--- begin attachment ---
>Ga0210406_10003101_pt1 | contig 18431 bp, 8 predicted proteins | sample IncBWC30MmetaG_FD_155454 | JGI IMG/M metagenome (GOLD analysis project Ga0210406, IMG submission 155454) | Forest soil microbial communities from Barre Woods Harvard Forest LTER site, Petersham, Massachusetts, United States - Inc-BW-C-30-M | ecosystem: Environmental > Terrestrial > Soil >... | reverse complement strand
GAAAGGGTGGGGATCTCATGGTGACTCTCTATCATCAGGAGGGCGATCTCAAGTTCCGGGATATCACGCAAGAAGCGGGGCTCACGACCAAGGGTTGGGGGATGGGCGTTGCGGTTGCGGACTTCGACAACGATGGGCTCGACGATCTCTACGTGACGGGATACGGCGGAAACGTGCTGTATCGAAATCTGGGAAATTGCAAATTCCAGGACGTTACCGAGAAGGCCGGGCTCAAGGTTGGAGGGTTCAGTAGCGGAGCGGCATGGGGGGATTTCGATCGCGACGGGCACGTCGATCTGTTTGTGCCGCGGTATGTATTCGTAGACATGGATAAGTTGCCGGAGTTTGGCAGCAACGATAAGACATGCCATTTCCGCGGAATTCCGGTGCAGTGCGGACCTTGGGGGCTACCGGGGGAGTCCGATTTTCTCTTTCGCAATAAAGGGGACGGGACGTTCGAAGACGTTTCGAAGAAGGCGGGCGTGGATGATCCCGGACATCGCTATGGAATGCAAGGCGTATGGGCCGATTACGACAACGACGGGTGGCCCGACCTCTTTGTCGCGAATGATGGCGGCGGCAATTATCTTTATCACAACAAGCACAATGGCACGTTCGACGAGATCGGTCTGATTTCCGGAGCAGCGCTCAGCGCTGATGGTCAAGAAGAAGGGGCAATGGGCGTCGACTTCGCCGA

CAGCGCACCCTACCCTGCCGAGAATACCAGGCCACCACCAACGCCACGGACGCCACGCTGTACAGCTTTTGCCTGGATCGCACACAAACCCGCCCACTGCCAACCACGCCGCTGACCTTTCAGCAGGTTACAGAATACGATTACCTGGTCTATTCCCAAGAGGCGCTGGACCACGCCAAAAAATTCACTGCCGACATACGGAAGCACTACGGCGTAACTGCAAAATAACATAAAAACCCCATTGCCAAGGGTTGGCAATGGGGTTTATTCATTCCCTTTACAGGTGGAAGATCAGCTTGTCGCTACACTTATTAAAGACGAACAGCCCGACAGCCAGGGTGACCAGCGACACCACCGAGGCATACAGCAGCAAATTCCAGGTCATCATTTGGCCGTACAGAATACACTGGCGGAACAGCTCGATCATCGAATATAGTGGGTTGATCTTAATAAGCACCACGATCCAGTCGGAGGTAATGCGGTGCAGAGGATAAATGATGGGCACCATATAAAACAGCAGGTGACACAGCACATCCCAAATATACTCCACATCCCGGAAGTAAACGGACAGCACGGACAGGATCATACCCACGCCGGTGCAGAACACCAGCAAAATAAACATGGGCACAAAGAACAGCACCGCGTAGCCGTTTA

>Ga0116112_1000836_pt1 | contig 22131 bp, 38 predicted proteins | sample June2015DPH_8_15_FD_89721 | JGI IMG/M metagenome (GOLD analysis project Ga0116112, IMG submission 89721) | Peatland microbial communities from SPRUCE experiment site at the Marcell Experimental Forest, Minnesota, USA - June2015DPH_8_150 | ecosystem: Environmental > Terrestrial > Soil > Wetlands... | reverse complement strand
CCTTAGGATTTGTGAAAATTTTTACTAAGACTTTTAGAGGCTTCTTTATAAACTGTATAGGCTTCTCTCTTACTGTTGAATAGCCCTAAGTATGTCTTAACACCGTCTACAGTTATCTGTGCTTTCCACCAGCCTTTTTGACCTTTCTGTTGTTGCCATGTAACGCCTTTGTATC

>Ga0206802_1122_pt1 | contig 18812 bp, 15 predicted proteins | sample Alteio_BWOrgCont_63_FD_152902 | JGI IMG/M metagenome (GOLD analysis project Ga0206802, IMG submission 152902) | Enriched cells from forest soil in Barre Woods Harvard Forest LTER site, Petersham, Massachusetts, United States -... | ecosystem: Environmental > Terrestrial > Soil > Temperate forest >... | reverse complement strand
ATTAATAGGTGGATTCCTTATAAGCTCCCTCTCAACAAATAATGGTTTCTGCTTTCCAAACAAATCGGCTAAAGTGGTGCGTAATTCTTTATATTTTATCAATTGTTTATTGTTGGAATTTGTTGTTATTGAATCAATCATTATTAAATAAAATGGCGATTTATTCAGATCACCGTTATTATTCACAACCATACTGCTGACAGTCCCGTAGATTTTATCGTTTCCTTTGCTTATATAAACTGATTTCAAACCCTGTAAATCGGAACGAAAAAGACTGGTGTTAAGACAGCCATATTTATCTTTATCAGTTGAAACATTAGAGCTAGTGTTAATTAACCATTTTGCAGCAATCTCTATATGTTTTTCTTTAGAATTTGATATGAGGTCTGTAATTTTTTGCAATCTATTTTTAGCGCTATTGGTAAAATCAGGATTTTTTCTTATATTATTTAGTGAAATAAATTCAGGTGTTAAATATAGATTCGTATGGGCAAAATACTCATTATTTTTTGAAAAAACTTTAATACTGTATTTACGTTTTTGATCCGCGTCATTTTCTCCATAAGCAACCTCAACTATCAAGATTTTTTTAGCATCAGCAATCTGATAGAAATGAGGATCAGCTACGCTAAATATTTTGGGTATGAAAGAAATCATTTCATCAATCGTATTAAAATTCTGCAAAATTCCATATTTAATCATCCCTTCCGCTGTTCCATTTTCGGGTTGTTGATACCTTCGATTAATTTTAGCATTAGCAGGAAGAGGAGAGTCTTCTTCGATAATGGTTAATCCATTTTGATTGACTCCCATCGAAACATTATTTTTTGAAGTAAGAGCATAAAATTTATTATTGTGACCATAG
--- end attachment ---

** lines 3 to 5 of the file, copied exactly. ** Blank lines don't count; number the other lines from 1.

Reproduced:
CAGCGCACCCTACCCTGCCGAGAATACCAGGCCACCACCAACGCCACGGACGCCACGCTGTACAGCTTTTGCCTGGATCGCACACAAACCCGCCCACTGCCAACCACGCCGCTGACCTTTCAGCAGGTTACAGAATACGATTACCTGGTCTATTCCCAAGAGGCGCTGGACCACGCCAAAAAATTCACTGCCGACATACGGAAGCACTACGGCGTAACTGCAAAATAACATAAAAACCCCATTGCCAAGGGTTGGCAATGGGGTTTATTCATTCCCTTTACAGGTGGAAGATCAGCTTGTCGCTACACTTATTAAAGACGAACAGCCCGACAGCCAGGGTGACCAGCGACACCACCGAGGCATACAGCAGCAAATTCCAGGTCATCATTTGGCCGTACAGAATACACTGGCGGAACAGCTCGATCATCGAATATAGTGGGTTGATCTTAATAAGCACCACGATCCAGTCGGAGGTAATGCGGTGCAGAGGATAAATGATGGGCACCATATAAAACAGCAGGTGACACAGCACATCCCAAATATACTCCACATCCCGGAAGTAAACGGACAGCACGGACAGGATCATACCCACGCCGGTGCAGAACACCAGCAAAATAAACATGGGCACAAAGAACAGCACCGCGTAGCCGTTTA

>Ga0116112_1000836_pt1 | contig 22131 bp, 38 predicted proteins | sample June2015DPH_8_15_FD_89721 | JGI IMG/M metagenome (GOLD analysis project Ga0116112, IMG submission 89721) | Peatland microbial communities from SPRUCE experiment site at the Marcell Experimental Forest, Minnesota, USA - June2015DPH_8_150 | ecosystem: Environmental > Terrestrial > Soil > Wetlands... | reverse complement strand
CCTTAGGATTTGTGAAAATTTTTACTAAGACTTTTAGAGGCTTCTTTATAAACTGTATAGGCTTCTCTCTTACTGTTGAATAGCCCTAAGTATGTCTTAACACCGTCTACAGTTATCTGTGCTTTCCACCAGCCTTTTTGACCTTTCTGTTGTTGCCATGTAACGCCTTTGTATC